At last, let's add that dangerous gasses can be generated from fires or blasting (CO, CO2, NO2, N2, H2, SO2...), or from the use of diesel/gasoline engines (which must be avoided underground).
PROSPECTING TOOLS (for small work):
-a 1.5kg club hammer (aka crack hammer). About 30cm total length, with fiberglass handle (not wood handle!). It's for striking the rock and for use along with the chisels.
-a pointed tip rock chisel, about 30cm long, body of the chisel being about 2cm diameter (better with plastic hand guard to protect your fingers from the club hammer)
-a flat tip rock chisel, about 30cm long, body of the chisel being about 2cm diameter, and the cutting edge should be about 2 to 2.5cm wide (better with hand guard too)
By the way, better buy good quality sturdy rock chisels (rather than cheap junk that will become blunted after a few strikes on hard rock). Estwing is a good brand for instance.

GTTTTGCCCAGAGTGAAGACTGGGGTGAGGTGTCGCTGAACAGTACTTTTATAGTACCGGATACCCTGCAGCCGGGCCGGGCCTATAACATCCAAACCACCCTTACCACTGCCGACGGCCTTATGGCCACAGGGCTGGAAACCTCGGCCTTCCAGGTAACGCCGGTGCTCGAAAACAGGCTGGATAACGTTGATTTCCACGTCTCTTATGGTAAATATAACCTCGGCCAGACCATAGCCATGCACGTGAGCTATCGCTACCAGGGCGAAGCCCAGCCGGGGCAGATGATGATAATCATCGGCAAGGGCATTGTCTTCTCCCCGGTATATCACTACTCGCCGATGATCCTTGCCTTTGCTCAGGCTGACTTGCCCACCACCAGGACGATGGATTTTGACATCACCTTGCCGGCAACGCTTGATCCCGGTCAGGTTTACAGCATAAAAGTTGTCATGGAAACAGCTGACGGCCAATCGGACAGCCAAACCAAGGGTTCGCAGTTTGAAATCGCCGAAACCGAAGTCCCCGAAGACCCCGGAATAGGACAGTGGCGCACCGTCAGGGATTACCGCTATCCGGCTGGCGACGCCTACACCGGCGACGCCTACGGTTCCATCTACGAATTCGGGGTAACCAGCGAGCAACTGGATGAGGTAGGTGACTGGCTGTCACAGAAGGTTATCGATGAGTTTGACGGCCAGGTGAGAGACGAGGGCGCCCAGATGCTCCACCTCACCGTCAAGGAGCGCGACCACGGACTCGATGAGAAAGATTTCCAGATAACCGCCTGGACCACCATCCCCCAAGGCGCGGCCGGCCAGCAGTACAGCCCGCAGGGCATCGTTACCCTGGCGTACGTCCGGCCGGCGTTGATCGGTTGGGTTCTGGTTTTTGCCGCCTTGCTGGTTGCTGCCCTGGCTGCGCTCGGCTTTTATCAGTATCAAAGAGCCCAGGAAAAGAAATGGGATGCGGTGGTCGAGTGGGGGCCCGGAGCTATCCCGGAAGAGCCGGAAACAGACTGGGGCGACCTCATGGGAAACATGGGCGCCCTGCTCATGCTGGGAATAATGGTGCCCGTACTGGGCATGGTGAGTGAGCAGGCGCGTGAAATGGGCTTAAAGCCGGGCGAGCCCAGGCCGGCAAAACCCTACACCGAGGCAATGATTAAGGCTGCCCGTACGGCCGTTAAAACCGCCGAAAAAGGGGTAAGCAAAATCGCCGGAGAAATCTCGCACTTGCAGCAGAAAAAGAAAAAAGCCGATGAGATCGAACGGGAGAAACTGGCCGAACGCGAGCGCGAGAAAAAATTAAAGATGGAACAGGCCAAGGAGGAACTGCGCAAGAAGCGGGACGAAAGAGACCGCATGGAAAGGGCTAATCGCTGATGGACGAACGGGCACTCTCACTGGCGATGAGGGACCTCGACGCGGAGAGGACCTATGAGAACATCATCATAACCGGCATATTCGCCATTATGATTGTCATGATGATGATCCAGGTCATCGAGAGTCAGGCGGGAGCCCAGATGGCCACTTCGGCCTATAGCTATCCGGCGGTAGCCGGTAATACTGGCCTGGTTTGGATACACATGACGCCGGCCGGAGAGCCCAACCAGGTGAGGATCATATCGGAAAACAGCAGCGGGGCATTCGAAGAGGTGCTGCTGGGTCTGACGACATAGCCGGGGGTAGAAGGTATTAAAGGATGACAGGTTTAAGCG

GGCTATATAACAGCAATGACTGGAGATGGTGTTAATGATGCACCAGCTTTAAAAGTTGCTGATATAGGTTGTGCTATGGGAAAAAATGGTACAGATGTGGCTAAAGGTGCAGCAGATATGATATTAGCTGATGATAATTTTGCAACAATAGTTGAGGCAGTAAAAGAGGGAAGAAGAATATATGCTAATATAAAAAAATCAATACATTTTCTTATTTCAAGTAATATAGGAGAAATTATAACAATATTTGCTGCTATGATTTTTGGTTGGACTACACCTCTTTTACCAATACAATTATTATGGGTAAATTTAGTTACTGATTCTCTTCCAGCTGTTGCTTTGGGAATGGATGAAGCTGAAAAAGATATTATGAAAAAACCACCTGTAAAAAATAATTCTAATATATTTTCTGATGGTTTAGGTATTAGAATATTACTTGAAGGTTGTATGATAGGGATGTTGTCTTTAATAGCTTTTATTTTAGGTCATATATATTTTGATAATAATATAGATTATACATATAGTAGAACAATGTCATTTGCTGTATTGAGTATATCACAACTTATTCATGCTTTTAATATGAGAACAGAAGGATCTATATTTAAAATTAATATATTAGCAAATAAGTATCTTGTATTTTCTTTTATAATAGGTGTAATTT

Also, take good care of your chisels and other metal tools: once back home, immediately apply some rust inhibitor/remover spray.
-a quality flat metal file, with plastic handle, for field sharpening of the chisels whenever required.
Of course, at home, it's much more convenient to use a sharpening grindstone fitting an electrical drill (but beware not to overheat the point of your chisels!).
Please note that when sharpening the point of a chisel, the angle at the point must be about 80 degrees.
-two tiny rock chisels for precision work: one pointed tip, and one flat tip. About 15cm in length, and not exceeding 1cm in diameter.
The one I use most being the pointed-tip one. Beware that such carbide tip chisels shouldn't be driven into the rock, these are only meant to strike and fracture it. Usually, such tools are only sold by professional stone cutters suppliers.
-hammer-through screwdriver (these are made to be hit with a hammer just like a chisel) with flat tip, 25cm blade length. It will be useful to dig and scrape inside deep narrow fissures.
-a wrecking bar, about 50cm long (note the curved U shape in the picture below). It is used to split fractured rocks (it is doing well when you want to finish the job without striking the rock which could cause the crystals to break).